June 28, 2009

Fairy Tale Economics - Part 1

Politicians would have you believe most anything. They'll say anything to get elected. They themselves might absolutely believe the words they are saying when they say them. But when it comes to governing, they are often confronted with the realities of the situation that cause their promises to become forgotten promises. In that light, the GOP being regarded as the party of 'No.', on the surface appearing to be simply obstructionist, is in reality a good position to be in. It's a lot easier to promise NOT to do something, NOT to spend money and then deliver on that promise, than it is to promise to do something that turns out to be unwise or impossible to deliver upon after being elected. In that case you've got to go back on your word, or plow ahead with a bad idea that will do more harm than good in the long run.

It's one thing to believe that your solutions are smart ones when the aren't, it's entirely another and far more sinister when politicians are deliberately misleading the public into believing in a set of principles that are patently flawed. The United States as a nation finds itself in one of those situations right now. The recessionary meltdown currently being navigated by the economy is the problem, and believe it or not, the solution as it stands is a big part of the problem too. There are three distinct culprits in getting us to this crisis point: (1) President Obama (2) The mainstream news media and (3) the inattentive, gullible and naive American public. The truth is that the culpability is pretty evenly spread between those three.

The Problem

The economy is in rough shape but it can't be cured by Fairy Tale Economics. Those following the economy will look at things like unemployment rates and the stock market and draw their conclusions about the nation's health based on them (or similar indicators). But that's taking a microscopic look at an economy that has a macroscopic problem. The unemployment rate is the symptom of the problem, not the problem.

You don't solve the economic problems by solving the unemployment rate issue. That's like thinking you'll cure your cold by taking cough syrup. If it was as simple as creating jobs then as someone pointed out (source unknown), then the government could take the stimulus money and hire workers, and handing out shovels to 2 groups of people - one to dig holes and one to fill the holes back in. And why not pay them $200,000 each to do it? Surely that would be more stimulating than $35,000 each, no?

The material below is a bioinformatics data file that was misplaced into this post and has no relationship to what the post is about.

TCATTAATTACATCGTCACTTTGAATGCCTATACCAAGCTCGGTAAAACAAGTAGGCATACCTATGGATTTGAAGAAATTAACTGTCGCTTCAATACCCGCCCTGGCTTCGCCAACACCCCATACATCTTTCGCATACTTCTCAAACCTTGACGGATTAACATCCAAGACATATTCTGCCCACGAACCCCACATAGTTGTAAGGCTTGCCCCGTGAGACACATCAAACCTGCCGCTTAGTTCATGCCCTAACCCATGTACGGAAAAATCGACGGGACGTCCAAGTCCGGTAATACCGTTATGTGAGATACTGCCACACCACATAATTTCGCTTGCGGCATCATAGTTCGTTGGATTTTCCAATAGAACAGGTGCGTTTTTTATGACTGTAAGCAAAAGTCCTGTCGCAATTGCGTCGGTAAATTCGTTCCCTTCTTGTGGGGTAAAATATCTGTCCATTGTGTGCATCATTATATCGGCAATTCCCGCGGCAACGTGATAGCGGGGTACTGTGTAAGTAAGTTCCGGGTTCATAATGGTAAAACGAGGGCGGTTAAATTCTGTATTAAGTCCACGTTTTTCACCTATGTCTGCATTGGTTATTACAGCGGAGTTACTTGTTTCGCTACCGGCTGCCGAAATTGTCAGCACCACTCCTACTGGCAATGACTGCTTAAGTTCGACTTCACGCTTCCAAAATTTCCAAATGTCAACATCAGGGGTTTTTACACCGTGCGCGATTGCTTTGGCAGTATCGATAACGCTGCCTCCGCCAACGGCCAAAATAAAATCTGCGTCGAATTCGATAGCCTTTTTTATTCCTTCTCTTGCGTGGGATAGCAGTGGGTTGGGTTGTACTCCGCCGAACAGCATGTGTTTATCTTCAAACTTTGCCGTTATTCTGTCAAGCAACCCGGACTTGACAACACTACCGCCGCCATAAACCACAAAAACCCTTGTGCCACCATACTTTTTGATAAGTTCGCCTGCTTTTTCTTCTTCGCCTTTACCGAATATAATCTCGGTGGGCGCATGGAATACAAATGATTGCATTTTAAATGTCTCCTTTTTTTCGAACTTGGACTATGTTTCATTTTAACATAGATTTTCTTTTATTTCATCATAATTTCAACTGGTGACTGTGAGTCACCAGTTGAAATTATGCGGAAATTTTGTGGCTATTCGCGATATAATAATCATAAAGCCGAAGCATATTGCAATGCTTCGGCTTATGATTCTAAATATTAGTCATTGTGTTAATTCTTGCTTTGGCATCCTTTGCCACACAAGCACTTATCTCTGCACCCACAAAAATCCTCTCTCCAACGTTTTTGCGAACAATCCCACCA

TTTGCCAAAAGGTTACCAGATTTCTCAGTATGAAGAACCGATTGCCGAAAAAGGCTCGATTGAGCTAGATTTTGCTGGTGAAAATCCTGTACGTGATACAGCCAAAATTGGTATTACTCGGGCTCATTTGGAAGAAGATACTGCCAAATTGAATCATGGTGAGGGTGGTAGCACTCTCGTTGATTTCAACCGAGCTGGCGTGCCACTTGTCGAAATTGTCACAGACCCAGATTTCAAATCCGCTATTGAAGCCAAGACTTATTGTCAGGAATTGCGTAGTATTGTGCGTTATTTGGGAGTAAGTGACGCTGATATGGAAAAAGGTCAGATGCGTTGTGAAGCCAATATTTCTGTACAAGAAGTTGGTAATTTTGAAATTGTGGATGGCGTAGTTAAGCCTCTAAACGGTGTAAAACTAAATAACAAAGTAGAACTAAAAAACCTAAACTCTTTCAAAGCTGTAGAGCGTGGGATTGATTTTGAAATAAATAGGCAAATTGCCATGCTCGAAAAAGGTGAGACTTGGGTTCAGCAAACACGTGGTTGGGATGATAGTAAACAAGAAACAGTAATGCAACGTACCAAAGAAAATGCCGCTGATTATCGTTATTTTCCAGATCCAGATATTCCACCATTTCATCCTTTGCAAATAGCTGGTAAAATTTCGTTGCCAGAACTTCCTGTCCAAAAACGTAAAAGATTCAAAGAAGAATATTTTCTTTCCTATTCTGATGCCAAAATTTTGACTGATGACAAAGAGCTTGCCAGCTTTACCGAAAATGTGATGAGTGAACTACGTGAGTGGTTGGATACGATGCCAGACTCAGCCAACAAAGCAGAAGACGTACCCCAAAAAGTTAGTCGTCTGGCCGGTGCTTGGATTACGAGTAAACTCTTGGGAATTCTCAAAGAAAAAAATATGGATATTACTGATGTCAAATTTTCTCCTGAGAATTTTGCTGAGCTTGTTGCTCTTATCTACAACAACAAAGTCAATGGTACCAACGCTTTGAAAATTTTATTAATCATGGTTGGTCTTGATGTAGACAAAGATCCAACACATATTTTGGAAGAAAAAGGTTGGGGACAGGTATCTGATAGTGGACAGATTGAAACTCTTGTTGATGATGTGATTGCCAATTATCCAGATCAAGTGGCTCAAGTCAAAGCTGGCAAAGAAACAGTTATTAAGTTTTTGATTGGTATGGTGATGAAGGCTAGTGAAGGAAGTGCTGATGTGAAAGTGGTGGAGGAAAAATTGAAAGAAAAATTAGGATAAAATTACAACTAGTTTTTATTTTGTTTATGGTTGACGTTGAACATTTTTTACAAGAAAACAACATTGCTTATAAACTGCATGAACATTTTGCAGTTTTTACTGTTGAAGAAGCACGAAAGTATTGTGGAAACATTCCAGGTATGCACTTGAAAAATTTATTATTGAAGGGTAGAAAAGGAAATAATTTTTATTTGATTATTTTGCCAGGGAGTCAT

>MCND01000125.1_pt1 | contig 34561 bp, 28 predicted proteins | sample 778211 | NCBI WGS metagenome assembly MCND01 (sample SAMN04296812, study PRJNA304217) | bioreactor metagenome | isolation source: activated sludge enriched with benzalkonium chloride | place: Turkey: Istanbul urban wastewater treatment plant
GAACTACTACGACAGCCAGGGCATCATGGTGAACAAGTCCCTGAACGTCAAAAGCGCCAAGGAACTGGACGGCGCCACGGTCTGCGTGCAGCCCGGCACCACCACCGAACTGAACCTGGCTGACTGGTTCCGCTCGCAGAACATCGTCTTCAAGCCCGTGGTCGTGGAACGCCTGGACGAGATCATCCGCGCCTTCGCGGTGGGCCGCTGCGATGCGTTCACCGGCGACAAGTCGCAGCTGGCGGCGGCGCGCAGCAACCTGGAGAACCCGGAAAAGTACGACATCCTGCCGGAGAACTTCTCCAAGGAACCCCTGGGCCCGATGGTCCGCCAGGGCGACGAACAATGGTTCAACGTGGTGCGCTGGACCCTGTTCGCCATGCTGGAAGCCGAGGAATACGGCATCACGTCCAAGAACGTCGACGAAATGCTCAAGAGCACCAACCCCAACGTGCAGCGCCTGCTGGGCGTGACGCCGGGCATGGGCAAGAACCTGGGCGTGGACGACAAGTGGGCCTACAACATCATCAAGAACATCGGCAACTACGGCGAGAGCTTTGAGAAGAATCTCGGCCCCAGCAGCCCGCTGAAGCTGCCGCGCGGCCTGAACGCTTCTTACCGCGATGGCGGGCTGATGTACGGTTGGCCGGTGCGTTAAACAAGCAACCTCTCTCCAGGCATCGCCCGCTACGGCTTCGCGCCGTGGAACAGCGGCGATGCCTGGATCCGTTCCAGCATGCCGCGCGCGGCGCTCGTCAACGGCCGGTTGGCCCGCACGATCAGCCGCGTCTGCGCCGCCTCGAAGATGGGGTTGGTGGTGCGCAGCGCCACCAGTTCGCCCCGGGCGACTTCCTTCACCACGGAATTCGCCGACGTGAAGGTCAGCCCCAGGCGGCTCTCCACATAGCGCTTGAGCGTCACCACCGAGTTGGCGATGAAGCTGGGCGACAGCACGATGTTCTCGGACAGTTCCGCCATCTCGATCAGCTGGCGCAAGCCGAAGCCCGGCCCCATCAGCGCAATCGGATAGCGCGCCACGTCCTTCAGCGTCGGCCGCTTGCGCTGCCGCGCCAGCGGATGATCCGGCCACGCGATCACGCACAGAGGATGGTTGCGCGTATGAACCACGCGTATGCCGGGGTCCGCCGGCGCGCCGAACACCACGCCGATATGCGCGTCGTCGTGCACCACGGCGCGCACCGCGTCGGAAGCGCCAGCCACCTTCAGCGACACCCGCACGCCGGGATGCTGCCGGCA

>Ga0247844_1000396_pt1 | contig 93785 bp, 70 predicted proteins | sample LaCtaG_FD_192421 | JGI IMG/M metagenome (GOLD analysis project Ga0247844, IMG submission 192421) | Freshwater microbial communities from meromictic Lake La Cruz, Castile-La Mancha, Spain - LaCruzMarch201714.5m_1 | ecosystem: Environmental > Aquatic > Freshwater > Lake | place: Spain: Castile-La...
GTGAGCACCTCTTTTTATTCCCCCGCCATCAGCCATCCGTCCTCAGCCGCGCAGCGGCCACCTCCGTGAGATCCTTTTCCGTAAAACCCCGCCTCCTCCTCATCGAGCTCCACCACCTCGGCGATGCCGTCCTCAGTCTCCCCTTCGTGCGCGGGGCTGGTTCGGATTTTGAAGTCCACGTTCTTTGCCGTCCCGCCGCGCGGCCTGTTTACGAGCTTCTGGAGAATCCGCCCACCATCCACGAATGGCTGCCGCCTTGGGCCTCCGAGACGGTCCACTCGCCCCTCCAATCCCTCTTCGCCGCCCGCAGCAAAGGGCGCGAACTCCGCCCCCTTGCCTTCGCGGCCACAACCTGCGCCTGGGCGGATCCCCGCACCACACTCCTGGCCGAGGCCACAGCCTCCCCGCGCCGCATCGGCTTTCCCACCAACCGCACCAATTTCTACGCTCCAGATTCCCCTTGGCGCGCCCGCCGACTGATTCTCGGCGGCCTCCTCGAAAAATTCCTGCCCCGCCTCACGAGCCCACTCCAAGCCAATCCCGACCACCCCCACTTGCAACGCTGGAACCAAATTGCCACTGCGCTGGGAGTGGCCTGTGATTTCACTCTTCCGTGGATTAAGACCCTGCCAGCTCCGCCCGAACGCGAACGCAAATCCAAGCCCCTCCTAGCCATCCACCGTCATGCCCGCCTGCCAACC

The fairy tale economics yarn that the Democrats are spinning is that the government will create jobs and demand for goods and services by creating projects and spending money on them. The politicians will argue that consumers are not demanding goods and services so the government has to step in to fill the void until consumers appetite for buying returns. The government may indeed need to fix roads, build more Hoover Dams etc., but that's not the issue here. The economy is the issue, and their solution does not work. It's pretty a simple matter to figure out why.

In the simplest context, the government has to get that money from somewhere. They have 3 options available to them (i) they can raise taxes on consumers and/or businesses (ii) they can borrow money from domestic and/or foreign lenders (banks or governments) and then pay it back later or (iii) print more money and use it for the government spending. Of course the politicians could also decide to do a combination of some of all three of those options. The result would then be a mix of the results of each option taken in isolation.

Here's where the fairy tale breaks down into three distinct lessons to be learned.


Let's look at our hole digging example above. If the government raises taxes to pay those diggers, it means it has to raise taxes on other workers or businesses to get that money. If 10 workers are paid $200,000 each that costs $2 million for the government to pay them. That means it has to pull that $2 million out of other's pockets. On the surface, the government has added no new value to the economy, just moved it from personal areas of spending to paying for holes to be dug and filled back up.